The visuals of Wes Anderson’s movies are iconic. His set style, cinematography and color palate make his pictures stand out in a sea of filmmakers, all hoping for your attention. I could spend pages swooning over these aspects of his work, and have, but that’s not the goal of this series. The goal of this series is to dig into the stories of filmmakers, and look at how their story points us to a bigger story and view of the world. The goal is to use my own viewpoint and experience to shed some light on some of my favorite movies. Some of the things I see in these films will likely not be new or eye opening for you, but I hope you’ll read them as my hope for what you might see anew in the stories of these great filmmakers. We’ll start with Wes, and all of his wonderful films, and hopefully find ourselves in another director’s world after that. My love for Wes’ films is known by nearly all of my friends, and I hope this Director’s Cut series will encourage you to seek out a director that would inspire you as much as his films, and the films of many others, have done for me. In the words of the great Ira Glass, “Stay with us.”
Families are a weird thing. After a holiday, most friends tend to ask you, “How was time with your family?” with the most knowing of looks. “It wasn’t bad,” is a typical response. More common, “It was great! The kids, the food, the laughter, you know?” Maybe not exactly in those terms, but hopefully you catch my meaning. It’s not that all families are bad; it’s just that all families are weird. Generations of shared memories and experiences lead to all sorts of things on the joy-to-sorrow spectrum. When it comes to our emotions about families, they’re complicated.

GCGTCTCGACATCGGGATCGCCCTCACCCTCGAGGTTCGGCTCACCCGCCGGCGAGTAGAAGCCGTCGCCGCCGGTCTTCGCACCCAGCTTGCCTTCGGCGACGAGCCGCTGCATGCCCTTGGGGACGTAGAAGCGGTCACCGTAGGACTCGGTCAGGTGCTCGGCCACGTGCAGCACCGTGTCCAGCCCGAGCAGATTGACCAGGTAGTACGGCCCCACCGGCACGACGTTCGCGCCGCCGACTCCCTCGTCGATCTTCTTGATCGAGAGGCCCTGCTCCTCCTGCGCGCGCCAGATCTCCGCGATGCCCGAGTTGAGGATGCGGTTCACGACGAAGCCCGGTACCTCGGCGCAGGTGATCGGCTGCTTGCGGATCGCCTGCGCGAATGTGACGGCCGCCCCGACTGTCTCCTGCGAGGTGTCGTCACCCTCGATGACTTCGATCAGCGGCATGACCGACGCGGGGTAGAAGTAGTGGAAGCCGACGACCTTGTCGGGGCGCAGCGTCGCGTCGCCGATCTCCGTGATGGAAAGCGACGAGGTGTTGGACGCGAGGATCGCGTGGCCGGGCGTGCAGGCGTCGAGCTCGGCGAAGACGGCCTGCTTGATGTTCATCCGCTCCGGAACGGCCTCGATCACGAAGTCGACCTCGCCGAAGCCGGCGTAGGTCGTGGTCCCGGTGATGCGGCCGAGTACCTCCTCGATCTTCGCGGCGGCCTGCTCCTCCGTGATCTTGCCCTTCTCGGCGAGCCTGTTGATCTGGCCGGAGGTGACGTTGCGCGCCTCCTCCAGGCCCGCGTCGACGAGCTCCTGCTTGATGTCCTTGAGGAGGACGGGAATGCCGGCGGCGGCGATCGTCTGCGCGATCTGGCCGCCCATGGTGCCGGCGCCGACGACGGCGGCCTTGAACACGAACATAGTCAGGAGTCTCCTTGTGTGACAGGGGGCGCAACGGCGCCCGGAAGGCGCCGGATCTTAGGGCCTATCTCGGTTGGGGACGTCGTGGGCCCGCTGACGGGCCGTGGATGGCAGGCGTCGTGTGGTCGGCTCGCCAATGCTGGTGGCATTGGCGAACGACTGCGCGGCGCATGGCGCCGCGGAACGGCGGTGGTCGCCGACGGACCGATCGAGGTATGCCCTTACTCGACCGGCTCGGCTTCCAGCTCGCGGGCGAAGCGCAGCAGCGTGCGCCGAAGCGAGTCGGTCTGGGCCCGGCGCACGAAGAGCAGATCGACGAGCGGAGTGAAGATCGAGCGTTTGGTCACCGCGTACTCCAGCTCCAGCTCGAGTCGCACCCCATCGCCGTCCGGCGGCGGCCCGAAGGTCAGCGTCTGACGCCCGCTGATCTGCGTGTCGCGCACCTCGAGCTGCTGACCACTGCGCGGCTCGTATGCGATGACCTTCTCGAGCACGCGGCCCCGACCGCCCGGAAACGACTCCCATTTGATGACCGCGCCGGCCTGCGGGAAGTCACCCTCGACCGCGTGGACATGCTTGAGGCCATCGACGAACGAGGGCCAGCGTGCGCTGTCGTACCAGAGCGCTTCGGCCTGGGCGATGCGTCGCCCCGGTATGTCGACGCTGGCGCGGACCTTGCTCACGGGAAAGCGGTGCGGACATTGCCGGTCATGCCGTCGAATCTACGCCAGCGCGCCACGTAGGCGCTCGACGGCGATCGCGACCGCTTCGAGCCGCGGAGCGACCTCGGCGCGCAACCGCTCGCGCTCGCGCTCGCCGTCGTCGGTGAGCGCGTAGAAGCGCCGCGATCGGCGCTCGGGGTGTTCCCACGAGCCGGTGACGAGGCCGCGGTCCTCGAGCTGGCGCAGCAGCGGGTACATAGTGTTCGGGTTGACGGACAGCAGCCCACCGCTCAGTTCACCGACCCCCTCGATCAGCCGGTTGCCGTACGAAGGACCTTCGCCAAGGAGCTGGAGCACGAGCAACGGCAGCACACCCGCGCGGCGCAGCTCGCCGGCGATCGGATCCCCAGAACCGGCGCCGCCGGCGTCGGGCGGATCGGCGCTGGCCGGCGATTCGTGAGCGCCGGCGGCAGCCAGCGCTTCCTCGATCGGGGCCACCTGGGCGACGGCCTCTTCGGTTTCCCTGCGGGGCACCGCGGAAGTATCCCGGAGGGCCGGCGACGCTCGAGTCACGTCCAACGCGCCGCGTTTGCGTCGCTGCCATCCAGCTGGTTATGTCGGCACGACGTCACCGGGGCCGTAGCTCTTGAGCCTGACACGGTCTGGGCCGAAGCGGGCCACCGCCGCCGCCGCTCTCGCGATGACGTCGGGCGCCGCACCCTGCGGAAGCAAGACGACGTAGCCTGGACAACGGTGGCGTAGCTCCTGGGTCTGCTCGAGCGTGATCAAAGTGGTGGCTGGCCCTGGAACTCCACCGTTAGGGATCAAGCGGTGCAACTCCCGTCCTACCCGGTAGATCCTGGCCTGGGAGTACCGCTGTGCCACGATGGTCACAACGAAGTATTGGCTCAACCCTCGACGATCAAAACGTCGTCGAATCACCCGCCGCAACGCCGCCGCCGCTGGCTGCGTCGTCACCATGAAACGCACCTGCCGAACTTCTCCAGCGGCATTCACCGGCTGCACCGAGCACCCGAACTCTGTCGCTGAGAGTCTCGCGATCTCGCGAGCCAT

Tens, if not hundreds, of movies have been able to capture different aspects of family. Movies like Christmas Vacation peeking at the hilarity and awkwardness that surrounds the holidays. Meet the Parents showing us the stereotypical, overprotective father. And, of course, The Royal Tenenbaums captures the competitiveness and complexity of sibling relationships.
My appreciation for The Royal Tenenbaums runs deep. Easily in my Top 5 Wes Anderson movies, it tells the story of a manipulative father and the three child prodigies he did little to help raise. I mean, he did some stuff, but most of it didn’t help matters. Most of it led them to begrudge each other or despise themselves for one reason or another. It’s the movie that leapt Anderson into the world’s view, and gave him a huge budget for his next film The Life Aquatic with Steve Zissou. It’s also the movie that for many, myself included, introduced us to one of our favorite directors of all time.
Competitiveness is insidious. It creeps and crawls its way into our lives. I don’t often think of myself as competitive, because I don’t really care to win at Settlers of Catan or basketball. The older I get and the more I see of myself, I’ve started to realize I’m incredibly competitive. I’ve always got a story, or a bit of knowledge to drop on you, or a friend that’s done a thing similar to the thing you just talked about. I learned it young, when I saw it all around me in the friends and family I grew up with.